• Red Hood Outlaw #40 by Scott Lobdell and Kenneth Rocafort
  • Shazam Vol 2 #8 by Geoff Johns and Dale Eaglesham
  • Supergirl Vol 7 Annual #2 by Robert Venditti and Laura Braga
  • Swamp Thing Giant #2
  • Tales from the Dark Multiverse: Infinite Crisis #1 by James Tynion IV, Aaron Lopresti, and Matt Ryan
  • Terrifics #22 by Gene Luen Yang and Stephen Segovia

Image

  • Ascender #7 by Jeff Lemire and Dustin Nguyen
  • Criminal Vol 3 #10 by Ed Brubaker, Sean Phillips, and Jacob Phillips
  • Curse Words #25 by Charles Soule and Ryan Brown
  • East of West #44 by Jonathan Hickman and Nick Dragotta
  • Killadelphia #1 by Rodney Barnes and Jason Shawn Alexander
  • Lazarus Risen #3 by Greg Rucka and Michael Lark
  • Postal Deliverance #5 by Bryan Hill, Matt Hawkins, and Raffaele Ienco

IDW

  • Cobra Kai: The Karate Kid Saga Continues #2 by Denton J. Tipton and Kagan McLeod
  • The Crow: Hark the Herald #1 by Tim Seeley and Meredith Laxton
  • From Hell: Master Edition #8 by Alan Moore and Eddie Cambell
  • Marvel Action Classics: Ant-Man by Fred Van Lente, Todd DeZago, Matteo Lolli, and Derec Aucoin
  • My Little Pony: Holiday Special by James Asmus, Trish Forstner, and Andy Price
  • Sonic the Hedgehog Vol 3 #23 by Ian Flynn and Priscilla Tramontano
  • Star Trek: Picard Countdown #1 by Mike Johnson and Kristen Beyer
  • Star Wars Adventures #28 by John Barber, Michael Moreci, Derek Charm, and Tony Fleecs
  • Transformers Galaxies #3 by Tyler Bleszinski and Livio Ramondelli
  • Uncle Scrooge Vol 2 #51 by Fausto Vitaliano, Pietro B Zemelo, Paolo De Lorenzi, and Roberto Vian

Dark Horse

  • Ether: Disappearance of Violet Bell #3 by Matt Kindt and David Rubin
  • Fight Club 3 #11 by Chuck Palahniuk, Cameron Stewart, and Dave McCaig
  • Invisible Kingdom #7 by G. Willow Wilson and Christian Ward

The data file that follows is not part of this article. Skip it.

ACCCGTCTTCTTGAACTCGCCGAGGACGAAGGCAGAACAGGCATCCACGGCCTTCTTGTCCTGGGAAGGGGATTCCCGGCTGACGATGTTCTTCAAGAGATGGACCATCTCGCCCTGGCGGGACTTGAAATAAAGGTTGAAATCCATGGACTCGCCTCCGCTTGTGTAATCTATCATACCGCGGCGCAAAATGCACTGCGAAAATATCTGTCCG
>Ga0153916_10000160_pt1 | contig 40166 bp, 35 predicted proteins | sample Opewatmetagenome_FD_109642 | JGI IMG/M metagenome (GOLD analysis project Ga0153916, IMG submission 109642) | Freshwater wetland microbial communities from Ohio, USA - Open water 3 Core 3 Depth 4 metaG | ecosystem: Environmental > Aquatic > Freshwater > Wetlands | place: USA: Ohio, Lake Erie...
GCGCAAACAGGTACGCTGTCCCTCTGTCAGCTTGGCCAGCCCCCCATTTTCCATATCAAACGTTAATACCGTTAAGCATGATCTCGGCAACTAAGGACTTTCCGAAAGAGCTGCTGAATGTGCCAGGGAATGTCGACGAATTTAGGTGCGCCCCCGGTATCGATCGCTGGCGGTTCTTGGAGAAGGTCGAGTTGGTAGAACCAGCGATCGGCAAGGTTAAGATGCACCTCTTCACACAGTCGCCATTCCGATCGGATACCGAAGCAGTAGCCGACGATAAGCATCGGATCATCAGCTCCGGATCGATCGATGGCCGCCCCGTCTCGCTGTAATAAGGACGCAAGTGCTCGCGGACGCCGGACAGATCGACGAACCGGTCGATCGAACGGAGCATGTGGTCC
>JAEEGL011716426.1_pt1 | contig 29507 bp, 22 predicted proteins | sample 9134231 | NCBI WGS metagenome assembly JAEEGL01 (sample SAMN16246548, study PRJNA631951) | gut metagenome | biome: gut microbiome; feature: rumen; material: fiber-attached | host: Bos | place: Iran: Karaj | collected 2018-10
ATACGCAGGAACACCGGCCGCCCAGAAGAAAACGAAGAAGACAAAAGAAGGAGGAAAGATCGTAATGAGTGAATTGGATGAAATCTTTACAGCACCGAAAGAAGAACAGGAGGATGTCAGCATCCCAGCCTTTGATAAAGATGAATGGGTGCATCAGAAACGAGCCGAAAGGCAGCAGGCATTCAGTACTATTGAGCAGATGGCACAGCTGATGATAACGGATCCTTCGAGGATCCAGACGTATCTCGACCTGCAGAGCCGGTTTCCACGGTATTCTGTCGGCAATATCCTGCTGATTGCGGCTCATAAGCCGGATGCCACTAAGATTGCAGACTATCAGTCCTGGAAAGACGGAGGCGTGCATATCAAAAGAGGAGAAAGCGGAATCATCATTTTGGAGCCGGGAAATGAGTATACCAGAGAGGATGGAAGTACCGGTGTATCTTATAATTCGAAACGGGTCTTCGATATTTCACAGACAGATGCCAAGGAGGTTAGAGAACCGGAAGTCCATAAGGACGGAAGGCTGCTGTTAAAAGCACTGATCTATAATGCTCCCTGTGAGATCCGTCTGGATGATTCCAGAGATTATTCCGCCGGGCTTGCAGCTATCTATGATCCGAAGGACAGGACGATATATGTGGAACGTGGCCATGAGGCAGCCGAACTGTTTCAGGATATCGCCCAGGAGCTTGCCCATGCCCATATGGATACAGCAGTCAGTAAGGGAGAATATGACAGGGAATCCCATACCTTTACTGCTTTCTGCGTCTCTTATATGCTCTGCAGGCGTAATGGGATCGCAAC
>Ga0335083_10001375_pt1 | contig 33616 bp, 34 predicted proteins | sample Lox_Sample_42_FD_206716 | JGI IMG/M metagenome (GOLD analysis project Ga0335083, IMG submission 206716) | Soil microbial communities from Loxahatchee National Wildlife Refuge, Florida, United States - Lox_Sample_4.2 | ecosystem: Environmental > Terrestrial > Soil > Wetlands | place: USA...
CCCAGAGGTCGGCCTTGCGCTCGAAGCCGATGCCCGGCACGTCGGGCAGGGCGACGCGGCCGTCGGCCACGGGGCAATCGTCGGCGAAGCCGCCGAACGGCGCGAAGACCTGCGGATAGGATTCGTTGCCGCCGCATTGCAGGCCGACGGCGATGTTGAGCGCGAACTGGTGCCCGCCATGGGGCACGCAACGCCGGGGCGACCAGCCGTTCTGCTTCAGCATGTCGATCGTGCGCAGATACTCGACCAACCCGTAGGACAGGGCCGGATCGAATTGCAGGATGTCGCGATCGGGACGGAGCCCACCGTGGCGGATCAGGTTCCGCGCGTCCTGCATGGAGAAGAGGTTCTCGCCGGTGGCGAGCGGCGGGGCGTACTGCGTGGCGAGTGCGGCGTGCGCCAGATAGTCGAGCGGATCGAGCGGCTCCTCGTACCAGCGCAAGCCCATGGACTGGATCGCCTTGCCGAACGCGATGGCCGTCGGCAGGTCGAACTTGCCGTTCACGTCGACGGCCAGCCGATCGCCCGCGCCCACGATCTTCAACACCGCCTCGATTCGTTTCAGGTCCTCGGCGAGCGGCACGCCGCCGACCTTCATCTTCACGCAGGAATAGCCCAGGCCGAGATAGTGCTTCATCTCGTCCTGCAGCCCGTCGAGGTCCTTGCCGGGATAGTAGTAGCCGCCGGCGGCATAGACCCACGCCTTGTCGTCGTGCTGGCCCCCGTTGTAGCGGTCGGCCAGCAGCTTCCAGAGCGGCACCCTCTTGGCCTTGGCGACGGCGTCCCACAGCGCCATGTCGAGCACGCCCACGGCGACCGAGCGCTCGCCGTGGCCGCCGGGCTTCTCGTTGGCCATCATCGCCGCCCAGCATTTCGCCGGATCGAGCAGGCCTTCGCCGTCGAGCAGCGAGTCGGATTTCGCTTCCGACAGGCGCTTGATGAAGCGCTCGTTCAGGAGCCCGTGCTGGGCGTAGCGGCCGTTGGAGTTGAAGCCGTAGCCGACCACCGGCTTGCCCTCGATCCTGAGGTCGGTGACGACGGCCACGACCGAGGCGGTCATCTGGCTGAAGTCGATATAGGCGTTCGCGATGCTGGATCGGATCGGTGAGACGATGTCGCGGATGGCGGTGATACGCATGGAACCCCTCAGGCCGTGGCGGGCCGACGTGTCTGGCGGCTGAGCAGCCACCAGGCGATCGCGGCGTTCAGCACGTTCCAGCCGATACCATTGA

• Machine Gun Wizards #4 by Christian Ward
  • Witchfinder: The Reign of Darkness #1 by Mike Mignola, Chris Roberson, and Christopher Mitten



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New Comic Book Releases for November 20, 2019

comic-book-1393153_1280

It’s Wednesday, which means it’s comic book release day! Here are some of the most exciting issues coming out. For a complete list, head over to Midtown Comics.

Not sure where to buy your comics? Check out Comic Shop Locator for shops near you. If you don’t live in an area with a local shop, you can purchase from Midtown Comics, directly from the publisher, or through Comixology if you prefer digital copies.

The highlighted issues are the ones that I’d personally recommend.



Marvel

  • 2099 Alpha One Shot by Nick Spencer and Viktor Bogdonovic
  • Absolute Carnage #5 by Donny Cates and Ryan Stegman
  • Absolute Carnage: Captain Marvel #1 by Emily Ryan Lerner and Andrea Broccardo
  • Aero #5 by Zhou Liefen, Greg Pak, Alyssa Wong, and Pop Mhan Keng
  • The Amazing Mary Jane #2 by Leah Williams and Carlos E. Gomez
  • The Amazing Spider-Man Vol 5 #34 by Nick Spencer and Patrick Gleason
  • Annihilation Scourge Alpha #1 by Matthew Rosenberg and Juanan Ramirez
  • Avengers Vol 7 #26 by Jason Aaron and Dale Keown
  • Captain America Vol 9 #16 by Ta-Nehisi Coates and Robert Quinn
  • Captain Marvel Vol 9 #12 by Kelly Thompson and Lee Garbett
  • Conan the Barbarian Vol 4 #11 by Jason Aaron and Mahmud A. Asrar
  • Deadpool Vol 7 #1 by Kelly Thompson and Chris Bachalo
  • Excalibur Vol 4 #2 by Tini Howard and Marcus To
  • Fantastic Four 2099 One-Shot by Karla Pacheco and Steven Cummings
  • Gwenpool Strikes Back #4 by Leah Williams and David Baldeon
  • Immortal Hulk #27 by Al Ewing, Joe Bennett, and German Garcia
  • King Thor #3 by Jason Aaron and Esad Ribic
  • Loki Vol 3 #5 by Daniel Kibblesmith and Andy MacDonald
  • Marauders #2 by Gerry Duggan and Matteo Lolli